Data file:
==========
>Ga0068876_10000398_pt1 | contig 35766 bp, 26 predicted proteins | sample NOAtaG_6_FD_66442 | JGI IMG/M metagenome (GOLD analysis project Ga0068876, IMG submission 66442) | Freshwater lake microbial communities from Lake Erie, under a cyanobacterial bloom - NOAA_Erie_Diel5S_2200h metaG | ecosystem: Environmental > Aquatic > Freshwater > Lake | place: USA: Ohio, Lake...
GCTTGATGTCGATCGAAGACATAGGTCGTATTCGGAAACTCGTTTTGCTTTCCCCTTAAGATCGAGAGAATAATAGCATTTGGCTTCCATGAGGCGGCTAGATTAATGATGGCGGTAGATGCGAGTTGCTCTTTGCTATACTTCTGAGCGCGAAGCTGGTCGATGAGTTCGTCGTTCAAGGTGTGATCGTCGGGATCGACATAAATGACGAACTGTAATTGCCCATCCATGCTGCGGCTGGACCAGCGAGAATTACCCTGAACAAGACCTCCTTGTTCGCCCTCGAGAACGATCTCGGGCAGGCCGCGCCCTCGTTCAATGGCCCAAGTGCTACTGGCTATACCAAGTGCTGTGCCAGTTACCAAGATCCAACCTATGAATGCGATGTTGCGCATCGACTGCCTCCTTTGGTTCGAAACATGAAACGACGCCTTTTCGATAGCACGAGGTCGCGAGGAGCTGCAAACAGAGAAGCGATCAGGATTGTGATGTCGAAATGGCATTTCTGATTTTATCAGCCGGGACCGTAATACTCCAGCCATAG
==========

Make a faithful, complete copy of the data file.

>Ga0068876_10000398_pt1 | contig 35766 bp, 26 predicted proteins | sample NOAtaG_6_FD_66442 | JGI IMG/M metagenome (GOLD analysis project Ga0068876, IMG submission 66442) | Freshwater lake microbial communities from Lake Erie, under a cyanobacterial bloom - NOAA_Erie_Diel5S_2200h metaG | ecosystem: Environmental > Aquatic > Freshwater > Lake | place: USA: Ohio, Lake...
GCTTGATGTCGATCGAAGACATAGGTCGTATTCGGAAACTCGTTTTGCTTTCCCCTTAAGATCGAGAGAATAATAGCATTTGGCTTCCATGAGGCGGCTAGATTAATGATGGCGGTAGATGCGAGTTGCTCTTTGCTATACTTCTGAGCGCGAAGCTGGTCGATGAGTTCGTCGTTCAAGGTGTGATCGTCGGGATCGACATAAATGACGAACTGTAATTGCCCATCCATGCTGCGGCTGGACCAGCGAGAATTACCCTGAACAAGACCTCCTTGTTCGCCCTCGAGAACGATCTCGGGCAGGCCGCGCCCTCGTTCAATGGCCCAAGTGCTACTGGCTATACCAAGTGCTGTGCCAGTTACCAAGATCCAACCTATGAATGCGATGTTGCGCATCGACTGCCTCCTTTGGTTCGAAACATGAAACGACGCCTTTTCGATAGCACGAGGTCGCGAGGAGCTGCAAACAGAGAAGCGATCAGGATTGTGATGTCGAAATGGCATTTCTGATTTTATCAGCCGGGACCGTAATACTCCAGCCATAG